I have to agree that John Galliano is a truly inspirational designer. He is passionate about his work and his fashion shows are incredible! Galliano says that when designing he keeps his customer in mind, 'a modern equivalent of Mr Dior's mother', the woman who inspired Dior's famous 'New Look'. Constantly going back to the Dior Archive for inspiration Galliano never fails to impress, just when you think he might be running out of 'newness' and getting 'same old, same old' he wows us with something new!
I thoroughly enjoyed the talk today, listening to Colin talk about his favourite fashion era (the 50s, it being the last period of Couture and the last period when the age of fashion could take in elegance; his opinions of Coco Chanel and her passion for feminism and more..! and also his advice for us young aspiring designers.
Thank you Colin McDowell!

Tuesday, 24 November 2009

The Little Black Dress (LBD)

Being a true fan of the Little Black Dress, I can't resist writing a post about it! A Fashion Staple and a must have for every woman's wardrobe, the Little Black Dress was a creation of Coco Chanel in the 1920s, designed to be a long-lasting and versatile garment during the rationing in the war times. Up until this time black had been seen and worn as a colour for mourning only. An LBD can be dressed up or down depending on the occasion, intended to be of a simple style so as not to date and remain a staple in the wardrobe for many years.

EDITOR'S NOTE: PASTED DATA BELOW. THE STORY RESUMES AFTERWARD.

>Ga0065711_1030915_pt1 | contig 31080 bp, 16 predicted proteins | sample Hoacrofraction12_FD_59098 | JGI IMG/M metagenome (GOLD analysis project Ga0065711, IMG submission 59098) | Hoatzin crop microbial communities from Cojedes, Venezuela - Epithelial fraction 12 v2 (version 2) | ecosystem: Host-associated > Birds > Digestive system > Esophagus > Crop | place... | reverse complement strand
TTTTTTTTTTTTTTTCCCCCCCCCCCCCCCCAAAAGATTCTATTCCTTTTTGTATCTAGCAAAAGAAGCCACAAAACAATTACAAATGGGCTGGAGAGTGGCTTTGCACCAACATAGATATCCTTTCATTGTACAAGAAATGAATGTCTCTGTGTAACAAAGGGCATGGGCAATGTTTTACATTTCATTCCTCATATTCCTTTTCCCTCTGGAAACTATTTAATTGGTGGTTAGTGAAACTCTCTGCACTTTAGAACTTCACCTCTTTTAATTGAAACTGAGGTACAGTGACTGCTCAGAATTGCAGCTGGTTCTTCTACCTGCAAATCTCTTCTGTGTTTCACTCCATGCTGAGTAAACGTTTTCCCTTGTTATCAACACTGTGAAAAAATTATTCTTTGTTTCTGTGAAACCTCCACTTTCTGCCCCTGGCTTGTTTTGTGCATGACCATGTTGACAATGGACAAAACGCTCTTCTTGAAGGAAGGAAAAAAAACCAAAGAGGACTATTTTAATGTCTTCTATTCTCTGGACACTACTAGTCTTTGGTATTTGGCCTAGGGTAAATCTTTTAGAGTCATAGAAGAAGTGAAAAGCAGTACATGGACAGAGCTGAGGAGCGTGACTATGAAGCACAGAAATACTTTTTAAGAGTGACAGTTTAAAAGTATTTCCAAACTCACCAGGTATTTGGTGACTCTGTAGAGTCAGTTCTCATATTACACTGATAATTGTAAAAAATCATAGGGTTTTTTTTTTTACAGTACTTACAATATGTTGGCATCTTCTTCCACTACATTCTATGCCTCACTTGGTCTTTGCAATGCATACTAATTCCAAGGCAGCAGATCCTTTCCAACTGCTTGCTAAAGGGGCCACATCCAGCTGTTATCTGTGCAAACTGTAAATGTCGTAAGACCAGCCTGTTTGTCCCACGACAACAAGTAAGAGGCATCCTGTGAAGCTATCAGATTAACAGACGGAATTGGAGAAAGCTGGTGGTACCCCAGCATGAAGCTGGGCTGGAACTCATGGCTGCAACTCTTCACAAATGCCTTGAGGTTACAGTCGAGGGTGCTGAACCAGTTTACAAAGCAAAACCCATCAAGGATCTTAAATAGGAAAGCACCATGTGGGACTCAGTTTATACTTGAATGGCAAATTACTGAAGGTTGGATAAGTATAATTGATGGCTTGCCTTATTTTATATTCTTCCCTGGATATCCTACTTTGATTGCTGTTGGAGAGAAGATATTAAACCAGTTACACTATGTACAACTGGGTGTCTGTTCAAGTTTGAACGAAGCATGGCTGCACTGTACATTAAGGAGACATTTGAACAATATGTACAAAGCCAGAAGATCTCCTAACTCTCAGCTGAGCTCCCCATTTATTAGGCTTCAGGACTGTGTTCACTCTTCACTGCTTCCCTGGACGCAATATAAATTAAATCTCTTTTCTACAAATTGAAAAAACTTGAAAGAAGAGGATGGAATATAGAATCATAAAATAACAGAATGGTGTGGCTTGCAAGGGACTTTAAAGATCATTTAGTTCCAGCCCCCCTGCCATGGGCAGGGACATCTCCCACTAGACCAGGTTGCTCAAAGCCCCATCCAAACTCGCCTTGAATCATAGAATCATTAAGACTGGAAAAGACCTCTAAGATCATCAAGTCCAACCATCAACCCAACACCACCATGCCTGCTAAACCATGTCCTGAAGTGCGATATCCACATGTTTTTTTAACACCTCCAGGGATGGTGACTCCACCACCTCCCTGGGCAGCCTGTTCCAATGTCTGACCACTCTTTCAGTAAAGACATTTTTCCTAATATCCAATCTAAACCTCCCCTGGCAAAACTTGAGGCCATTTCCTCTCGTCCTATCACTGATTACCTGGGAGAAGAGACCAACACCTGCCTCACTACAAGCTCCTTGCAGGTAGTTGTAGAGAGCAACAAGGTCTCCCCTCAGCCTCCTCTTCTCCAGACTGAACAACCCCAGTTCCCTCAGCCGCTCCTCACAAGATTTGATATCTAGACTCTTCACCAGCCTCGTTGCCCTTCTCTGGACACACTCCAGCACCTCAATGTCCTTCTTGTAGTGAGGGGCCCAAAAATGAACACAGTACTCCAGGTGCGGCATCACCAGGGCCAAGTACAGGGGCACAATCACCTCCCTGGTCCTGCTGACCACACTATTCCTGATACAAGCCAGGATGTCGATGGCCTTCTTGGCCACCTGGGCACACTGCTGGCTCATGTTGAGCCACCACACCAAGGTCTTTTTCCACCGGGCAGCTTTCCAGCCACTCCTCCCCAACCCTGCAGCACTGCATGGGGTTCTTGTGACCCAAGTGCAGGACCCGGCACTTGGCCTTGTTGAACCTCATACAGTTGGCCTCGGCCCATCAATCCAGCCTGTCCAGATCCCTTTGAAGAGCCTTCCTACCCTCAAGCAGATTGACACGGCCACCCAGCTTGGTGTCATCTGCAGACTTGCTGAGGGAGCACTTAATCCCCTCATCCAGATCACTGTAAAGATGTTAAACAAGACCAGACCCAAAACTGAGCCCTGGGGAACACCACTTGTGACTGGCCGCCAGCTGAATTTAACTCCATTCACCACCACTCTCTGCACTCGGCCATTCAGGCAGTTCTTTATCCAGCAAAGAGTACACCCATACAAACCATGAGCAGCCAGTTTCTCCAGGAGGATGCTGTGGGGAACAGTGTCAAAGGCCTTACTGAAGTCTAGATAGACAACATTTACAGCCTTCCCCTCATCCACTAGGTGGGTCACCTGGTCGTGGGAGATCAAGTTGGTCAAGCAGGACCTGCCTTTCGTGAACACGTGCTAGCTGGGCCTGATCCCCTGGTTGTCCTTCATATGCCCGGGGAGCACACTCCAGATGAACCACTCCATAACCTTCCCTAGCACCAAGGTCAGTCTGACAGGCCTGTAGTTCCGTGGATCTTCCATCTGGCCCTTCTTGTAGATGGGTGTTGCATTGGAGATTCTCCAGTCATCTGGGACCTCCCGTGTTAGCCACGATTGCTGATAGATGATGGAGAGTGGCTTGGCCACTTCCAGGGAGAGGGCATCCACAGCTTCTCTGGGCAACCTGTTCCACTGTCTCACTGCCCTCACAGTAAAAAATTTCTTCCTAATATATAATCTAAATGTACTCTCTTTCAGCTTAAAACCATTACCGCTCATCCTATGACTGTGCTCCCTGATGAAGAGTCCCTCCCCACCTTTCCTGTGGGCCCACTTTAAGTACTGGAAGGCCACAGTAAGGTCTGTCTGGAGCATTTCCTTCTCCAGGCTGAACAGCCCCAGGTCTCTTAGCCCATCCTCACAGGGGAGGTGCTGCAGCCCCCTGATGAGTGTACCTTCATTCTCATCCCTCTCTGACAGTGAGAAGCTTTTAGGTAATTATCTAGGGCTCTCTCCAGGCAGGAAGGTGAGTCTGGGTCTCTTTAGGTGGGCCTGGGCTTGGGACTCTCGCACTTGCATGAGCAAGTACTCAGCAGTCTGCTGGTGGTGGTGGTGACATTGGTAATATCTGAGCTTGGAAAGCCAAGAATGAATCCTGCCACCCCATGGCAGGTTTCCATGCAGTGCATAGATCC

Nowadays it is common for most designers to include an LBD in their collections, and are now available in an array of shapes, styles, lengths and designs. Personally I am a huge fan of the LBD and have a rather large and still growing collection of them in my wardrobe. For me you can't go wrong with an LBD, it will always be suitable for whatever the occasion, flatter the figure and make you feel good! As Christian Dior said, that black is "The most popular and the most convenient and the most elegant of all colours". Below are a couple of famous little black dresses from the past and a photo of a black dress which I made as part of my A-Level course.

Thursday, 19 November 2009

A-Level Art

Whilst studying art at school and in 6th form I produced a number of pieces as a result of various projects. One project which I particularly enjoyed doing at A-Level was inspired by the works of Monet, after visiting his house and garden during a trip to Paris I started a project focusing on his Water Lily paintings. As a result I produced two large paintings, one of which is pictured below.

It was around this time whilst I was producing these pieces that Dolce & Gabana brought out their S/S 2008 RTW collection inspired by the idea of freedom painting and the work of artist and filmmaker Julian Schnabel (pictured below).

Many of the pieces in the Dolce & Gabbana S/S 08 collection featured garments splashed with strokes of colour, applied to parchment canvas, tulle and 50s inspired organza ball-gowns. This technique of applying colour in a loose and care-free manner is similar to the one which I used when applying the colour to my canvases. Below are some of my favourite pieces from the collection.